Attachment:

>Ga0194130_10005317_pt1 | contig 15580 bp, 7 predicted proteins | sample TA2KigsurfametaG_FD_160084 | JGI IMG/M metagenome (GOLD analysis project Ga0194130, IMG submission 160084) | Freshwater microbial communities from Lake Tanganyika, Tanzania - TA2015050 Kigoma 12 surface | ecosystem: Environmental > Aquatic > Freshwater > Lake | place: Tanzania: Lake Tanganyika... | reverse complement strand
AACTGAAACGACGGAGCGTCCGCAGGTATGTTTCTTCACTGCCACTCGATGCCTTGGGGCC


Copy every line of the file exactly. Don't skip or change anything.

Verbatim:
>Ga0194130_10005317_pt1 | contig 15580 bp, 7 predicted proteins | sample TA2KigsurfametaG_FD_160084 | JGI IMG/M metagenome (GOLD analysis project Ga0194130, IMG submission 160084) | Freshwater microbial communities from Lake Tanganyika, Tanzania - TA2015050 Kigoma 12 surface | ecosystem: Environmental > Aquatic > Freshwater > Lake | place: Tanzania: Lake Tanganyika... | reverse complement strand
AACTGAAACGACGGAGCGTCCGCAGGTATGTTTCTTCACTGCCACTCGATGCCTTGGGGCC